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The pound edged down from $1.33 on Wednesday as investors tried to gauge if the resignation of two ministers over Prime Minister Theresa May’s Brexit plans would affect an expected interest rate hike this summer.

The currency’s gains were muted, however, as traders prepared for a speech by Bank of England Governor Mark Carney hoping to understand how recent political turmoil over Brexit would impact the central bank’s plans for monetary tightening.

“The biggest initial risk to the pound from a period of heightened political uncertainty is a one-off dovish BoE re-pricing in markets,” said ING FX strategist Viraj Patel.

Carney is unlikely to comment explicitly on UK politics but traders said they would be watching for any signs of a subtle shift from upbeat comments he made last week.

Tentative signs of a recovery in Britain’s economy after a sluggish spell have lifted expectations of an August interest rate hike to more than 60 percent from less than 50 percent two weeks ago.

The resignations of Foreign Secretary Boris Johnson and Brexit minister David Davis on Monday rattled May’s grip and stirred talk of a leadership challenge less than nine months before Britain is due to depart the EU. Sterling tumbled more than a cent.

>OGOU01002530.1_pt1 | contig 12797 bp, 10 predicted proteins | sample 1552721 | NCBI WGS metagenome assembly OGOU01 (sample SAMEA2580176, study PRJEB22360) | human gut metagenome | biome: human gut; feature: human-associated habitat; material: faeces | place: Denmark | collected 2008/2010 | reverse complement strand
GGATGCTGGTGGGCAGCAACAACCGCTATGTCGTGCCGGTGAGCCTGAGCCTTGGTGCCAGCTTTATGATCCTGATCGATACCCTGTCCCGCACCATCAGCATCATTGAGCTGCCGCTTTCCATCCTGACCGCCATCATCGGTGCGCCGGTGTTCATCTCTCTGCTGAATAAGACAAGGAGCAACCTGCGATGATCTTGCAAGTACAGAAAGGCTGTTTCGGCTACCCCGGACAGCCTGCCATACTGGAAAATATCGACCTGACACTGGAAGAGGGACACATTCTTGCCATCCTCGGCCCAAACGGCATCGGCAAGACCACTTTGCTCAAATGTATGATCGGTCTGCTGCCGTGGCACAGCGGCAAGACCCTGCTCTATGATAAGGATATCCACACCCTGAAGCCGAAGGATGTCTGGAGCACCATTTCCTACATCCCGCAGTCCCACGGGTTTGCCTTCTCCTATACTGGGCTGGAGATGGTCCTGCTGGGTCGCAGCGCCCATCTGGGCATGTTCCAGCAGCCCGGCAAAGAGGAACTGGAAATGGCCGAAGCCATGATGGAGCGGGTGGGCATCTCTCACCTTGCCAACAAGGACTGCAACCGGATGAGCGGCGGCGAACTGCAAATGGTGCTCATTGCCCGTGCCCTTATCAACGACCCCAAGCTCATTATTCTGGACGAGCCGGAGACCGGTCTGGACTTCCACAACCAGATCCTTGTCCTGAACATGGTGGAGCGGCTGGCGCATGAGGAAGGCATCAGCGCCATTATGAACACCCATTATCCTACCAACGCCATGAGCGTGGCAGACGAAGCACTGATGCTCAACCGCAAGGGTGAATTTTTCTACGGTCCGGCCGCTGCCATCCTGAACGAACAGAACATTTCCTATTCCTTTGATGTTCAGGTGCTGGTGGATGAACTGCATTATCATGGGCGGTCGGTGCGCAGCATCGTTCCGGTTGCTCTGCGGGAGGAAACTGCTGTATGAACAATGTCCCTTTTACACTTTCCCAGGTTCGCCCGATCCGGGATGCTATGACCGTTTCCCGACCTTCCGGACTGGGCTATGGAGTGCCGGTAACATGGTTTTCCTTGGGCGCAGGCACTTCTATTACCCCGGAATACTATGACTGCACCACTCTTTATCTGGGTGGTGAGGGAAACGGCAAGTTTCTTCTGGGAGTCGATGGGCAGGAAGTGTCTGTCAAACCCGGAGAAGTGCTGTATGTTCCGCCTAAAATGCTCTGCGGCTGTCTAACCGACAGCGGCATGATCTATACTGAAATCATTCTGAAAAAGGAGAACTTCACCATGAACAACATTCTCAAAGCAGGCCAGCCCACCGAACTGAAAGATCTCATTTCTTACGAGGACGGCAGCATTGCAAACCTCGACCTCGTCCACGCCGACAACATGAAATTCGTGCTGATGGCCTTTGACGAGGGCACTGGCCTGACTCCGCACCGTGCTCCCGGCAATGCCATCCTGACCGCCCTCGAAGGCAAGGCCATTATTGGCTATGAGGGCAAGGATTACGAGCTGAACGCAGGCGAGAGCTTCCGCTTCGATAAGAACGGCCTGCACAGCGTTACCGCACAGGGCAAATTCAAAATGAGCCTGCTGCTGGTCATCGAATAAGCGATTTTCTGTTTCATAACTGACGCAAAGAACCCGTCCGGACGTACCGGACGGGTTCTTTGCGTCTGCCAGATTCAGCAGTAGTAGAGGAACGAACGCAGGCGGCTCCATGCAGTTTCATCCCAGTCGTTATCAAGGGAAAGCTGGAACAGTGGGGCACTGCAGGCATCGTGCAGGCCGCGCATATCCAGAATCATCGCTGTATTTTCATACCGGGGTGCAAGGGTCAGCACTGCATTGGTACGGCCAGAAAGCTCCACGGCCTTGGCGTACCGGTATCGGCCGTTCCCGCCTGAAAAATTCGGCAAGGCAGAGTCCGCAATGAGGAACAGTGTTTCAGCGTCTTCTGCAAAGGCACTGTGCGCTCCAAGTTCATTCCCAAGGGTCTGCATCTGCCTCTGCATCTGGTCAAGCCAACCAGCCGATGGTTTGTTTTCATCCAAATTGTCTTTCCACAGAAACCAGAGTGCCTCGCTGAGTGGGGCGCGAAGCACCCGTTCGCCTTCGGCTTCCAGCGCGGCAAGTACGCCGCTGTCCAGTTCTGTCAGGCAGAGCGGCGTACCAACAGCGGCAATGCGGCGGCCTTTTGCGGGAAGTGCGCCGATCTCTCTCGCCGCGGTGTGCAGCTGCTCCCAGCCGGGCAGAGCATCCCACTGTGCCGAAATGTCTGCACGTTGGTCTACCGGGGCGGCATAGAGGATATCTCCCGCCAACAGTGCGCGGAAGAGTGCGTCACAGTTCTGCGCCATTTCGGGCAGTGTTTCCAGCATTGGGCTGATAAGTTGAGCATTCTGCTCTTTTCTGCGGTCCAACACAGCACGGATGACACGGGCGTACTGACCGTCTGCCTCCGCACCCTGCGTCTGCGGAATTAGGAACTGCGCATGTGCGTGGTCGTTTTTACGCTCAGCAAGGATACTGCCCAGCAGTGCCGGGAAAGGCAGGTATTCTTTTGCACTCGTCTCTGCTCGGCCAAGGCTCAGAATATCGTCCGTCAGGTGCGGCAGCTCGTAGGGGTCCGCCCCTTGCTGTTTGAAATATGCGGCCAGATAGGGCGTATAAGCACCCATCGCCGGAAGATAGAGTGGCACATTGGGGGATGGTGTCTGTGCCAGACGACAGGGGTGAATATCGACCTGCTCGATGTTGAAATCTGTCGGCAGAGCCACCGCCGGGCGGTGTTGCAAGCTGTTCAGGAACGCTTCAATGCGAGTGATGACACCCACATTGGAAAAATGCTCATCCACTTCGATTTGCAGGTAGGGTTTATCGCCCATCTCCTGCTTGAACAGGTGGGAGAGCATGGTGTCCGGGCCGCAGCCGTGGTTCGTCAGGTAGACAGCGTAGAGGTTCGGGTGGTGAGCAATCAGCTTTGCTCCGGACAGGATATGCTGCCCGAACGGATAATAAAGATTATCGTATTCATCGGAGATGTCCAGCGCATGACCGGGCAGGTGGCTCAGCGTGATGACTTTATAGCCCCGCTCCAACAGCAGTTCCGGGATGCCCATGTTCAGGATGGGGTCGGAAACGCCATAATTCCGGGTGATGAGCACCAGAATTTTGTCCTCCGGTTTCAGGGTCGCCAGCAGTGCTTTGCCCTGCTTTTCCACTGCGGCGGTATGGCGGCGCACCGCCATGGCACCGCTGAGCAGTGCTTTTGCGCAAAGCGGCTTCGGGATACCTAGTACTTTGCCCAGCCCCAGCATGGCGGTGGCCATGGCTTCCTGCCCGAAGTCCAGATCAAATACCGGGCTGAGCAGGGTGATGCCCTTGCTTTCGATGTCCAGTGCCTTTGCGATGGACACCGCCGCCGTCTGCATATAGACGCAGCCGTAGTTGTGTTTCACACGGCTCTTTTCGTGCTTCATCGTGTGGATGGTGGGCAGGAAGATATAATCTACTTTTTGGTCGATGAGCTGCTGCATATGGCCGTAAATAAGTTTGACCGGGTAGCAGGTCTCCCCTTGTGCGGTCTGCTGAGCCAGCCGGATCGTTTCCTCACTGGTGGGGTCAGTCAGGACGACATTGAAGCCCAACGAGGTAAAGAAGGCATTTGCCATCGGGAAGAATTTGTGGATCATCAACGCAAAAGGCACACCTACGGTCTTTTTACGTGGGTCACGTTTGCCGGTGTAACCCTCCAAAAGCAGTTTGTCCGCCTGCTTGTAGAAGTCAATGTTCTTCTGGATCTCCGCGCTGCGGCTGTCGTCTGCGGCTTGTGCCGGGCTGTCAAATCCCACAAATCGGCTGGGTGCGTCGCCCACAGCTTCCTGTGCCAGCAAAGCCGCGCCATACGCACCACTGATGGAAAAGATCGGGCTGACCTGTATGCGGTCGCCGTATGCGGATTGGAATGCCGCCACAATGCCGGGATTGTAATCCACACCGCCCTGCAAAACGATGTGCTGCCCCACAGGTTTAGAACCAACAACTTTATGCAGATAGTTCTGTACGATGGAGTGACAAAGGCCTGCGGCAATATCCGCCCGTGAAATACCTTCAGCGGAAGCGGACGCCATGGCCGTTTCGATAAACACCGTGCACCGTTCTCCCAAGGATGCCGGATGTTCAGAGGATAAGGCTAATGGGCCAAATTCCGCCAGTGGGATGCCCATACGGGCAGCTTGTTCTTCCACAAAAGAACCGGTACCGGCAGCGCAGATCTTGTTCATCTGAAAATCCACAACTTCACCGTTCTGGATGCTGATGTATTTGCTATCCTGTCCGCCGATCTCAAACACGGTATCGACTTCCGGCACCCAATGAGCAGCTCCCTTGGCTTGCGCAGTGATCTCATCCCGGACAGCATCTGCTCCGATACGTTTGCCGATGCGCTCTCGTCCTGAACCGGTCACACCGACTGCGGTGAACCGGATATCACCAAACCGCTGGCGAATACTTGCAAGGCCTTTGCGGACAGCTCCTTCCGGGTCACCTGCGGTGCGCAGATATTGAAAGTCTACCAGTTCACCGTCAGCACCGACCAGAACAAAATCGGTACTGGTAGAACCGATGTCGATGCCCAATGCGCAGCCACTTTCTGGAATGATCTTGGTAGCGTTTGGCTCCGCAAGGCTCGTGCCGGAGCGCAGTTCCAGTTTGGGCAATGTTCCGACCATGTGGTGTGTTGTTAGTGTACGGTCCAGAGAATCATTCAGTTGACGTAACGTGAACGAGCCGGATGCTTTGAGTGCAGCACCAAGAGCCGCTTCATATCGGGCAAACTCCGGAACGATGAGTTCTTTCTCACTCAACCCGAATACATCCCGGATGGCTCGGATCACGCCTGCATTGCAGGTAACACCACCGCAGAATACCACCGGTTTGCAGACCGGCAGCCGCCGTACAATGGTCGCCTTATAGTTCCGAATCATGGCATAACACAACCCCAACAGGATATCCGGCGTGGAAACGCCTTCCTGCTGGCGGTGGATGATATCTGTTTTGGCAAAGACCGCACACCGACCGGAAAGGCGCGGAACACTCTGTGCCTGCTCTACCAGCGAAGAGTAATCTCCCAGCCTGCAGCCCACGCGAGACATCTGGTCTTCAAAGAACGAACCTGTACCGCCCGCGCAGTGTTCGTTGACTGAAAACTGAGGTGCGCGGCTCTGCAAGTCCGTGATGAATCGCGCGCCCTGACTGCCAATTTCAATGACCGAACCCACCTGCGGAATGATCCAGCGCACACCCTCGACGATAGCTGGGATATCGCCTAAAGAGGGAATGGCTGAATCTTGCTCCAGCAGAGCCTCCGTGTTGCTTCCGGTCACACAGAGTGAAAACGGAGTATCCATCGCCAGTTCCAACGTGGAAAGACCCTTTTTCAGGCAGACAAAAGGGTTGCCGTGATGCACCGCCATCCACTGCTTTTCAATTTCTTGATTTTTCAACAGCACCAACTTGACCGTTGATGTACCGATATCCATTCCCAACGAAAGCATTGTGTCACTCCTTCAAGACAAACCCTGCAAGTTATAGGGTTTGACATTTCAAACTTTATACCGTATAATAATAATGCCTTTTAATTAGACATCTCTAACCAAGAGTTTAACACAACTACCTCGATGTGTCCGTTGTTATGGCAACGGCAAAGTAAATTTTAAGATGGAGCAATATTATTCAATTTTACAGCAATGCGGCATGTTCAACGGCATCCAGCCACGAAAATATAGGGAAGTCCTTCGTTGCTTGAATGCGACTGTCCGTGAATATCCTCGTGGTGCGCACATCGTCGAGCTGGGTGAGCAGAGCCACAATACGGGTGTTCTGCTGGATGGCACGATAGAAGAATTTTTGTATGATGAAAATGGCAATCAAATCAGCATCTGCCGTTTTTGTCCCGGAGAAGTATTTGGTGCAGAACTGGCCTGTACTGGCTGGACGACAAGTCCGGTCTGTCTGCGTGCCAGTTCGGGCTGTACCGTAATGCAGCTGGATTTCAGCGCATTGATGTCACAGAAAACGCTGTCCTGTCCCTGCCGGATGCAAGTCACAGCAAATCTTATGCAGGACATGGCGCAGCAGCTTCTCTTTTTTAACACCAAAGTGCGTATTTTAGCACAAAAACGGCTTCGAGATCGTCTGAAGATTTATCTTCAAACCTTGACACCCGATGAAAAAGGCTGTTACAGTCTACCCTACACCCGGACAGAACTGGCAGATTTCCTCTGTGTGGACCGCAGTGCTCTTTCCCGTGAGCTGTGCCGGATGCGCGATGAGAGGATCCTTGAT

Even if May is safe, the big question for markets is whether EU leaders will go along with her Brexit plans as a new round of negotiations begins later this month.

Markets had welcomed May’s official Brexit plans – outlined on Friday – because they believe it makes a softer Brexit, in which Britain retains close trade ties with the European Union after its exit next year, more likely.

On Wednesday the currency regained its poise, and moves were mostly muted.

Sterling rose to as high as $1.3285 – roughly where it was on Friday before the resignations – before a rallying dollar knocked it back to $1.3248, down 0.2 percent on the day.

Against the euro, sterling extended gains, spurred on by weakness in the common currency. The pound stood 0.2 percent stronger at 88.35 pence per euro.

Traders are also preparing for more British economic data that, if better than forecast, may heighten expectations of a Bank of England interest rate rise.